One of the biggest hurdles that the cybersecurity industry will face in the coming years is attrition. The U.S. Bureau of Labor Statistics (2022) projects that there will be over 16,000 new job openings for information security analysts each year until 2030, many of them due to professionals changing industries or leaving the workforce. This shortage is a good thing for those who want to enter the field.
Regardless of your current role in cybersecurity, now is the perfect time to enter the criminal justice field as a digital forensics investigator. There is a significant evidence and investigative backlog that digital analysis could solve, including at the international level (Barnes & Sanger, 2021). Without qualified professionals in the field, the best cyber forensics tools could be useless in the criminal justice system.
Reopening and Solving Cold Cases
Although the shortage of available cyber forensics professionals in criminal cases is worrying, heightened interest in solving cold cases could change this. Computer hacking forensic experts are essential in contemporary investigations, but some older cases never even involved a computer and have ended up as cold cases
However, entering old evidence into expanding databases has proven powerful in remedying this issue. Sometimes, simply organizing data can crack a long-forgotten case. The ability to collect information from old hard drives is also a useful tool for investigators, who’ve used it to solve famous cold cases (Eclipse Forensics, 2021).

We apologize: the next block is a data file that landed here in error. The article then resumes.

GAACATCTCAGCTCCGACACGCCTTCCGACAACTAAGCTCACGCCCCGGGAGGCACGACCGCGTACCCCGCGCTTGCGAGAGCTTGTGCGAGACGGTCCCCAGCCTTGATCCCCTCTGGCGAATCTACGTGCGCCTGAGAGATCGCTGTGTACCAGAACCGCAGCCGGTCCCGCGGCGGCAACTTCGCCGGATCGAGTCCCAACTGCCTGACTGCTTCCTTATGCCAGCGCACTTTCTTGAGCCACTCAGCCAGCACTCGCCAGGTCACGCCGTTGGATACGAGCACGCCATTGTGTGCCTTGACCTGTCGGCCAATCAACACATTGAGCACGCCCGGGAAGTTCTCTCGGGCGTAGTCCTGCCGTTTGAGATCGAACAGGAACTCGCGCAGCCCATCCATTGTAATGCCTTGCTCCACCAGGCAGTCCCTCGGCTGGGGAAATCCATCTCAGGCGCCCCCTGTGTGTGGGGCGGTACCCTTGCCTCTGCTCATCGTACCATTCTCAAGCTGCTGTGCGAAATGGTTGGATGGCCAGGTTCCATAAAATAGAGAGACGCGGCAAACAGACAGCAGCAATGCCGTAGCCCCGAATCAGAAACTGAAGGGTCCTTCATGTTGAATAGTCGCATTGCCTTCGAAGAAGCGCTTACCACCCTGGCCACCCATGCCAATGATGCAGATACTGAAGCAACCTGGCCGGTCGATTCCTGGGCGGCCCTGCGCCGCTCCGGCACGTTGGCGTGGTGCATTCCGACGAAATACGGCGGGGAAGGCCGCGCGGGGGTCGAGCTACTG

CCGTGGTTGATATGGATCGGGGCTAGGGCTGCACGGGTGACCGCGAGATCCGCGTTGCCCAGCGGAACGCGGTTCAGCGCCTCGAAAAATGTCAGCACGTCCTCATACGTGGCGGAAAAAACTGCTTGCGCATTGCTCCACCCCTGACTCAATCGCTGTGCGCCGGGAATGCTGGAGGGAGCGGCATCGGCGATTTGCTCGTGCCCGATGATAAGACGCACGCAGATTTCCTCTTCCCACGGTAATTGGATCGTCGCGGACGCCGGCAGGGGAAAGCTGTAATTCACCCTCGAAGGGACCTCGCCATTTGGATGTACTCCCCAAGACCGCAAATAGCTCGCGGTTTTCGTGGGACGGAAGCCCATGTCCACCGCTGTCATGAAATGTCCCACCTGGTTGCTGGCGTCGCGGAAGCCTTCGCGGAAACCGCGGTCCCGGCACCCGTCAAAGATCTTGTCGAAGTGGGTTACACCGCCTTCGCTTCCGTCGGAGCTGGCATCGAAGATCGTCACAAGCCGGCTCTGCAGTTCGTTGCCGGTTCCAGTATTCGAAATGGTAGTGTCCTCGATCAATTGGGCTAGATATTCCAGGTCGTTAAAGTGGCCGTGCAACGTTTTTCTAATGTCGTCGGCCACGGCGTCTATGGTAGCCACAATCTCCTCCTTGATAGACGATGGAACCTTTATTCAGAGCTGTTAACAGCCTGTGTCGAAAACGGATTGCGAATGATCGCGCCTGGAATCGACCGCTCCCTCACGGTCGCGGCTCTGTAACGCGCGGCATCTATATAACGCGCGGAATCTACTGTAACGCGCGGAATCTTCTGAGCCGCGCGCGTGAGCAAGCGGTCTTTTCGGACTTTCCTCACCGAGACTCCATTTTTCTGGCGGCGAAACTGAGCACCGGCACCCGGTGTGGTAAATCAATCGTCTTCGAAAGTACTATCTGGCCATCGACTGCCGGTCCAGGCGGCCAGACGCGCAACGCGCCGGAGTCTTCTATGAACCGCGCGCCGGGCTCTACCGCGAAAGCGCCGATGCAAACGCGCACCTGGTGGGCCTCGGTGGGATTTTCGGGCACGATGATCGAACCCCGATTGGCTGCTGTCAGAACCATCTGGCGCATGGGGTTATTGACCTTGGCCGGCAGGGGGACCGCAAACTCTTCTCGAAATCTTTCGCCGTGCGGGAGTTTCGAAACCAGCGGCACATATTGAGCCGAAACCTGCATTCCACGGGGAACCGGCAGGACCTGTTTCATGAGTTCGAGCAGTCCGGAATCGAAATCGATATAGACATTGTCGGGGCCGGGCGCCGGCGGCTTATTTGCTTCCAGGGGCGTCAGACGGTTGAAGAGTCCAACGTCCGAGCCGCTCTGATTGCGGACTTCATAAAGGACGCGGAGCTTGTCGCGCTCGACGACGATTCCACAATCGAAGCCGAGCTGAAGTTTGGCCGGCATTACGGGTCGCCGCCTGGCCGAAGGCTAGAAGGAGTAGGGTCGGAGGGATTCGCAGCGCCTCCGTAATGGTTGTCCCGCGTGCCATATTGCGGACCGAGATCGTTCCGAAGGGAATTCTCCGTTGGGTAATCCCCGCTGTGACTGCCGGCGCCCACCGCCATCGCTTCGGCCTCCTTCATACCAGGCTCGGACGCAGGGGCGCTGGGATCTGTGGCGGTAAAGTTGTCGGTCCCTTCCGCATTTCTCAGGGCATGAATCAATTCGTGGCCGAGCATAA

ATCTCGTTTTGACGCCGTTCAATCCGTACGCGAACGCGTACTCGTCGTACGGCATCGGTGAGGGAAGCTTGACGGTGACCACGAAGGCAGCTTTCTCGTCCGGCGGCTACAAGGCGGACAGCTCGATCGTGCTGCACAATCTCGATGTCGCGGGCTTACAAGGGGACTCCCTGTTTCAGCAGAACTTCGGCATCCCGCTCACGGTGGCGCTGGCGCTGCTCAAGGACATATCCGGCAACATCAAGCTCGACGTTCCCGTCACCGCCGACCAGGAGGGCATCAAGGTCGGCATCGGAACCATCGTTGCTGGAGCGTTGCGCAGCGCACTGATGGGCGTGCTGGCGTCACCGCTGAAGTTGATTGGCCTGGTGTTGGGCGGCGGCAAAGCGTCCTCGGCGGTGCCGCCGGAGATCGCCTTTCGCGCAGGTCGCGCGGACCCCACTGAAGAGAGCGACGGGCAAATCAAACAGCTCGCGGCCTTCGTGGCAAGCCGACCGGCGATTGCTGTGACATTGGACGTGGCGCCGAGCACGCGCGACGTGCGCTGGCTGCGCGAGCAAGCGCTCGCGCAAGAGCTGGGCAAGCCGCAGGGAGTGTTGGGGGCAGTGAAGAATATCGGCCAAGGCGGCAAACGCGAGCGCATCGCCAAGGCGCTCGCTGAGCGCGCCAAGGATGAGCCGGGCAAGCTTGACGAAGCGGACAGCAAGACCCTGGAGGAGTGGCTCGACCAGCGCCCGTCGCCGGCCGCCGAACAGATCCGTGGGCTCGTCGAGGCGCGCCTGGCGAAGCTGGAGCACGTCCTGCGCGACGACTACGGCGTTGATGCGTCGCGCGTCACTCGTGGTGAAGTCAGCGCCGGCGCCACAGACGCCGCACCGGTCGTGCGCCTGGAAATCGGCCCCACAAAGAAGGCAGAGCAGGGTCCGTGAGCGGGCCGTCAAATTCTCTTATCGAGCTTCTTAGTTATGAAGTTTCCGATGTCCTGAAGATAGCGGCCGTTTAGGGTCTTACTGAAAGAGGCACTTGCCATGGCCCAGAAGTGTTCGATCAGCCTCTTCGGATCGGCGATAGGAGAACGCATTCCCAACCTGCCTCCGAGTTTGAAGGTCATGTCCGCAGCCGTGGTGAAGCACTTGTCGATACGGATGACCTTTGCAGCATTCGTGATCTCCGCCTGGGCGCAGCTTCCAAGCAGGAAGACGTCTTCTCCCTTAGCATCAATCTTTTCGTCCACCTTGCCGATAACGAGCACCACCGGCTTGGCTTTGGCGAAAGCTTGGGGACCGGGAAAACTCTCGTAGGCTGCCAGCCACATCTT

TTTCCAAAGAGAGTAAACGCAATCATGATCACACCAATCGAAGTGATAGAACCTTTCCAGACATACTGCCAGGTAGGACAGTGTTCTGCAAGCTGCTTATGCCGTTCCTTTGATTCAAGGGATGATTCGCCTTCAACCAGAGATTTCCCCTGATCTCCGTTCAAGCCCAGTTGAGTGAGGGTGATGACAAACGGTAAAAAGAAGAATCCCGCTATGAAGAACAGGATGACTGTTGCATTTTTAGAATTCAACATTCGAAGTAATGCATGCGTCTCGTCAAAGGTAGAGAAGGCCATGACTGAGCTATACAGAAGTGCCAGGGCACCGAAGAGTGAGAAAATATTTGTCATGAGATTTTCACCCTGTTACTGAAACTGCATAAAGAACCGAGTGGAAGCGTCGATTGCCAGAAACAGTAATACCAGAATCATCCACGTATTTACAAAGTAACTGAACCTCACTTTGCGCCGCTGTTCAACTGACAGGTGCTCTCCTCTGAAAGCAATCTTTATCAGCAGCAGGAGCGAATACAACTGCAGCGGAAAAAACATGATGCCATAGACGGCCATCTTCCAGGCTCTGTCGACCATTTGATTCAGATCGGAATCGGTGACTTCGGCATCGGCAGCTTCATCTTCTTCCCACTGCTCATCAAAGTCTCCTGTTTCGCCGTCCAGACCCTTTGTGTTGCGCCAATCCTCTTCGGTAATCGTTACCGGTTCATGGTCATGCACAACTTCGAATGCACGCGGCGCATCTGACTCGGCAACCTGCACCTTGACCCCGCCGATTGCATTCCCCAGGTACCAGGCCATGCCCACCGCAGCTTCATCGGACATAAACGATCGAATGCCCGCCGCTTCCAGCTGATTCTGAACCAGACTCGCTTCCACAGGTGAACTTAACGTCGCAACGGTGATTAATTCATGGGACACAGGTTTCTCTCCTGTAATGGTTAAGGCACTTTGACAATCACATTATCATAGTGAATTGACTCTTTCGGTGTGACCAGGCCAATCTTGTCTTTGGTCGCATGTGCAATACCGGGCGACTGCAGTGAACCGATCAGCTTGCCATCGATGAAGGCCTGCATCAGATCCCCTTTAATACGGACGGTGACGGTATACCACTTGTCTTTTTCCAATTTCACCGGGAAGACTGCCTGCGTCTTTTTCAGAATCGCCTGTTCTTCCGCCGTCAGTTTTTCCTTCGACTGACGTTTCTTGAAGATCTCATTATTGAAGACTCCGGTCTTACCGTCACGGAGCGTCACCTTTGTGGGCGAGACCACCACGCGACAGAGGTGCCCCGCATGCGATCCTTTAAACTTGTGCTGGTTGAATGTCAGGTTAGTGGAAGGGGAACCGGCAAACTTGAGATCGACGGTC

Enter the World of Digital Forensic Investigation
Forensics is one of the most popular areas of the criminal justice system. Unfortunately, many of those interested in a role in this field as a digital forensic investigator don’t have the cybersecurity skills they need to begin their careers. If you’re interested in a career in criminal justice as a cyber forensic investigator, now is the time to start.
EC-Council’s Certified Hacking Forensic Investigator (C|HFI) program, which focuses on digital forensics and evidence analysis, is lab driven and ANSI accredited. It’s ideal for everyone from IT professionals looking to switch fields to current cyber forensics experts looking to fortify their knowledge. Start your C|HFI certification today and advance your career in this exciting field.
Barnes, E., & Sanger, J. (2021, August 27). U.S. is said to have unexamined intelligence to pore over on virus origins. The New York Times. https://www.nytimes.com/2021/05/28/us/politics/coronavirus-origins-intelligence.html
Bureau of Labor Statistics. (2022). Information security analysts. In Occupational outlook handbook. United States Department of Labor. https://www.bls.gov/ooh/computer-and-information-technology/information-security-analysts.htm
EC-Council. (2017). 10 biggest cyber crimes and data breaches till date. https://www.eccouncil.org/10-biggest-cyber-crimes-data-breaches-till-date/
Eclipse Forensics. (2021). 3 famous cases solved through digital forensics. https://eclipseforensics.com/3-famous-cases-solved-through-digital-forensics/
Yakowicz, W. (2015, September 8). Companies lose $400 billion to hackers each year. Inc. https://www.inc.com/will-yakowicz/cyberattacks-cost-companies-400-billion-each-year.html